It’s been eight years since I graduated from high school, but the feeling that David Levithan and Nina LaCour capture in this book, in the last few days of the school year, is exactly what I remember.
Mark is finishing up his junior year of high school, trying to decide whether he wants to let his best friend/often-more-than-a-friend Ryan know that he wants to step firmly into more-than-friends territory. While out at a bar, Ryan dares the usually subdued Mark to compete in an underwear dancing contest. To Ryan’s surprise, Mark obliges. To Mark’s dismay, this does not make Ryan see him as any more of a romantic prospect than he did five minutes ago.
What this does, though, is get the attention of Kate, a senior in Mark’s calculus class. While this could have been disatrous, Mark and Kate actually form a fast friendship, bonding over their mutual love disasters. Kate is in love with her best friend’s cousin, Violet, from afar. The two have never met, never spoken, never even texted, but Kate knows that she’s in love. Her best friend tells her that Violet feels the same way. But for some reason, when it comes time for the two of them to meet, Kate bolts. She runs right into Mark’s underwear dance, and the rest is history.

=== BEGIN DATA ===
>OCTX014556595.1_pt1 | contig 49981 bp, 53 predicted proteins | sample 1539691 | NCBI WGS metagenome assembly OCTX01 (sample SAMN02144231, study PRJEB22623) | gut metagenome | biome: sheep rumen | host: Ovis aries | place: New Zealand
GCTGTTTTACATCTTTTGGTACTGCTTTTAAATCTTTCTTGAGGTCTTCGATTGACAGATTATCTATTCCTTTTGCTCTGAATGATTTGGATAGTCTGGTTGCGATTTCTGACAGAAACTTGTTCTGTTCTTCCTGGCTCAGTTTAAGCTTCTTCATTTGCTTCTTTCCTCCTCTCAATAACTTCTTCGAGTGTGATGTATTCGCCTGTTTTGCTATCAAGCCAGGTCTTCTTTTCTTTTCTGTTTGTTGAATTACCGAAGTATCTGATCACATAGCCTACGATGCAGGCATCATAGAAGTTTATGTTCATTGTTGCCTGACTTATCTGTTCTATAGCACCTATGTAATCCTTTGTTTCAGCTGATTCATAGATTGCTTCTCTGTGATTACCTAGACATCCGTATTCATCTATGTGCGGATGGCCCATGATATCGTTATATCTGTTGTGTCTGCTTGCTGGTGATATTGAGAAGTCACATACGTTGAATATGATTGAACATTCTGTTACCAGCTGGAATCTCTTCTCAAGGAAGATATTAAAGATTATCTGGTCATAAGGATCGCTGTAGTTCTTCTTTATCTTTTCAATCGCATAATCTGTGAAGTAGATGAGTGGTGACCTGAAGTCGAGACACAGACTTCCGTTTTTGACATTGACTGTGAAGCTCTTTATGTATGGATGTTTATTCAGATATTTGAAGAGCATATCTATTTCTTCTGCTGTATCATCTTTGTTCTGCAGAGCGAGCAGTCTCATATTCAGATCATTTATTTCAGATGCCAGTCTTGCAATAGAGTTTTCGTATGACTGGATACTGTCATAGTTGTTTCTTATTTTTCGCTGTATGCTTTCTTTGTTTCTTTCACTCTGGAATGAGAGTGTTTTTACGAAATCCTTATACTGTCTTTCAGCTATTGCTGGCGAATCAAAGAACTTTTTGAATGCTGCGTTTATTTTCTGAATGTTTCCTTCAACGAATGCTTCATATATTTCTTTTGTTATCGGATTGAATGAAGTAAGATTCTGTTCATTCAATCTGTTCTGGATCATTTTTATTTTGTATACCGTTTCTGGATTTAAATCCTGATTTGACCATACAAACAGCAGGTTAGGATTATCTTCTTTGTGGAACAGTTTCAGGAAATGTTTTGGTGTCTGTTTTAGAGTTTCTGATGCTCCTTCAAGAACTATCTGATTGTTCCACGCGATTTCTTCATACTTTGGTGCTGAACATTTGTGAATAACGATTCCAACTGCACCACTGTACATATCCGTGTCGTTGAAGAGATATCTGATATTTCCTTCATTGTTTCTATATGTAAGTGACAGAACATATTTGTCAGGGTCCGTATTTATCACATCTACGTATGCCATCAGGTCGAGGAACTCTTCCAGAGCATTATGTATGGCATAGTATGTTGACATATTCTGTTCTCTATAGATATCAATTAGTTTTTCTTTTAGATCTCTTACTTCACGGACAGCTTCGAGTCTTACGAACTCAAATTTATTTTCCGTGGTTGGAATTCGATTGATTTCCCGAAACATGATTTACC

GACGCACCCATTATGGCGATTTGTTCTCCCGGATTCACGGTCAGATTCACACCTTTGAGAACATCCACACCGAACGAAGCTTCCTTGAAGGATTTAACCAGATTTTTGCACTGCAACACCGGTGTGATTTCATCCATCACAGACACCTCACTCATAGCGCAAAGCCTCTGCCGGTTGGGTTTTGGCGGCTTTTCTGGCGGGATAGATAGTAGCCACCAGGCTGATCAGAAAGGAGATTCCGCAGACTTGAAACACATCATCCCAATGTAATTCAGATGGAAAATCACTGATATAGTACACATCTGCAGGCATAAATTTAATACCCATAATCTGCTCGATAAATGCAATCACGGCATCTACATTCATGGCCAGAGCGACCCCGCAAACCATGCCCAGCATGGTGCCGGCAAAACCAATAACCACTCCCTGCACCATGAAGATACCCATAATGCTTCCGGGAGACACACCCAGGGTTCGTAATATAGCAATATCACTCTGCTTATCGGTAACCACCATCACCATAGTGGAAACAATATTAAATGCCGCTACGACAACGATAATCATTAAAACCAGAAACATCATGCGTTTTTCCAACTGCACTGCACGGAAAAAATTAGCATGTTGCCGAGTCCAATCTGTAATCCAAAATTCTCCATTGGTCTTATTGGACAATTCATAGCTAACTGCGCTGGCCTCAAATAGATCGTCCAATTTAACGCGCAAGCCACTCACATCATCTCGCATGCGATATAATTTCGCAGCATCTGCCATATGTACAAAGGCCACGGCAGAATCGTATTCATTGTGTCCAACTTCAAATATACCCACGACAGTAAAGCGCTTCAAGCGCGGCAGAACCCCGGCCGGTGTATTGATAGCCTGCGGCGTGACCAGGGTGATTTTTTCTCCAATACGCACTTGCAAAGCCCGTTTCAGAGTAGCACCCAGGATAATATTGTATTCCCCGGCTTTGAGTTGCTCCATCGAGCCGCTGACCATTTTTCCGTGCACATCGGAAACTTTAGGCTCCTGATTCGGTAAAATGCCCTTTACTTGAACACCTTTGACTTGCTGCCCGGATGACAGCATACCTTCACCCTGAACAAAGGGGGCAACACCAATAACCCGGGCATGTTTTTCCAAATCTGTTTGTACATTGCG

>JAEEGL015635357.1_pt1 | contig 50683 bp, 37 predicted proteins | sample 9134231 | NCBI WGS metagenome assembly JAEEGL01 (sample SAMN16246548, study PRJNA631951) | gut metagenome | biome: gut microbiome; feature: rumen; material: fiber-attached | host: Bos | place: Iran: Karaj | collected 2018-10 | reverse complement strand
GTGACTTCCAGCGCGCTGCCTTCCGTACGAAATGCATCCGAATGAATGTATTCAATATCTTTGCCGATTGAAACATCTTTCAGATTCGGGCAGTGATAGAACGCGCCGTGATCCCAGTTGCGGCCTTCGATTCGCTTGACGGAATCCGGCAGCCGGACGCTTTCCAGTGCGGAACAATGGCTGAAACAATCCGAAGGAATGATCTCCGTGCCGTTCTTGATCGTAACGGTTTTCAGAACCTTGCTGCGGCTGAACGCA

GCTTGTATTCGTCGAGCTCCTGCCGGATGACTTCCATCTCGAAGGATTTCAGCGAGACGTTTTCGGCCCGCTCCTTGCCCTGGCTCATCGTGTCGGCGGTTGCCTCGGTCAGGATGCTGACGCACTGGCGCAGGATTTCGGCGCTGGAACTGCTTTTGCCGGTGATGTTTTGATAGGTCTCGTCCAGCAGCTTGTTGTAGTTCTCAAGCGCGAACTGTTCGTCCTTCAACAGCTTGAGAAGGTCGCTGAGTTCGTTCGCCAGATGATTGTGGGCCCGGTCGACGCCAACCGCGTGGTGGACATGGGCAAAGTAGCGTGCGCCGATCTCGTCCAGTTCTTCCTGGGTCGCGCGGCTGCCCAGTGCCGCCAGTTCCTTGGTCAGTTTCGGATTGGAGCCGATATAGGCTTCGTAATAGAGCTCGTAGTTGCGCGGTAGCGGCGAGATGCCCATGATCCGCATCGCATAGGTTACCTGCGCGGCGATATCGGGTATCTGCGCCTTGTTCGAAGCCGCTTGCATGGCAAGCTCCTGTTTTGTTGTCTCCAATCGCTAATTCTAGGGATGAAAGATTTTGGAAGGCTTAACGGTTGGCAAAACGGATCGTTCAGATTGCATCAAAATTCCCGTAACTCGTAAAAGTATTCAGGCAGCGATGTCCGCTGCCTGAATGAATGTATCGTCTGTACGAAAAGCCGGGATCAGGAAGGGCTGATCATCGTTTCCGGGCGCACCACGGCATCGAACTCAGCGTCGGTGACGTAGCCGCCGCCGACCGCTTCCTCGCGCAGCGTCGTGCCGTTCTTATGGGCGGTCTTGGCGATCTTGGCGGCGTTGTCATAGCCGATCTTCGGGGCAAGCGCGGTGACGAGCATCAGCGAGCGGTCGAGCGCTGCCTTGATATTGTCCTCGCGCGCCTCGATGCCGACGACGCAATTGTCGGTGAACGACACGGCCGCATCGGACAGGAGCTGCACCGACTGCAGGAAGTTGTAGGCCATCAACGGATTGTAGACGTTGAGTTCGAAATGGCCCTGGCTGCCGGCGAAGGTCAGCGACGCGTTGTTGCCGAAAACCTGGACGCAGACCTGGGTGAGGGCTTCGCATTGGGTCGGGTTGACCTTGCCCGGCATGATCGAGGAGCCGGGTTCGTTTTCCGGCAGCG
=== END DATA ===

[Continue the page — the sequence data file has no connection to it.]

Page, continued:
(Well, not really. This is just the setup for the book. The rest is about 200 pages, featuring Kate’s anxiety at leaving for college, Mark’s very real struggle to accept Ryan’s feelings, and the friendship that builds between these two former strangers over the course of just a few days.)
This book took me right back to my childhood bedroom, a thousand miles from where I am now, both literally and figuratively. It took me back to that feeling of being terrified about my future, excited about moving on but unsure of what would happen to all of my relationships as I moved on to the next chapter in my life.
This book is coming-of-age at its best, when you’re forming new friendships while trying not to leave the old ones behind. When you want desperately for things to stay the same, but you’re also ready for a change. When you struggle with staying in your familiar friendship, or letting your friend know that you’ve developed more-than-friendly feelings for them. It perfectly encapsulates that feeling of growing up and having to make all these decisions and not knowing which one is right.
I can’t imagine not giving this book five stars. Because this is the David Levithan I remember. This is what kept me reading his books, one right after another, when I was the same age as Mark and Kate. I loved this book so much, and now, please excuse me while I check out all of the David Levithan and Nina LaCour books in my library.
A big thank you to Netgalley and St. Martin’s Griffin for the advance copy!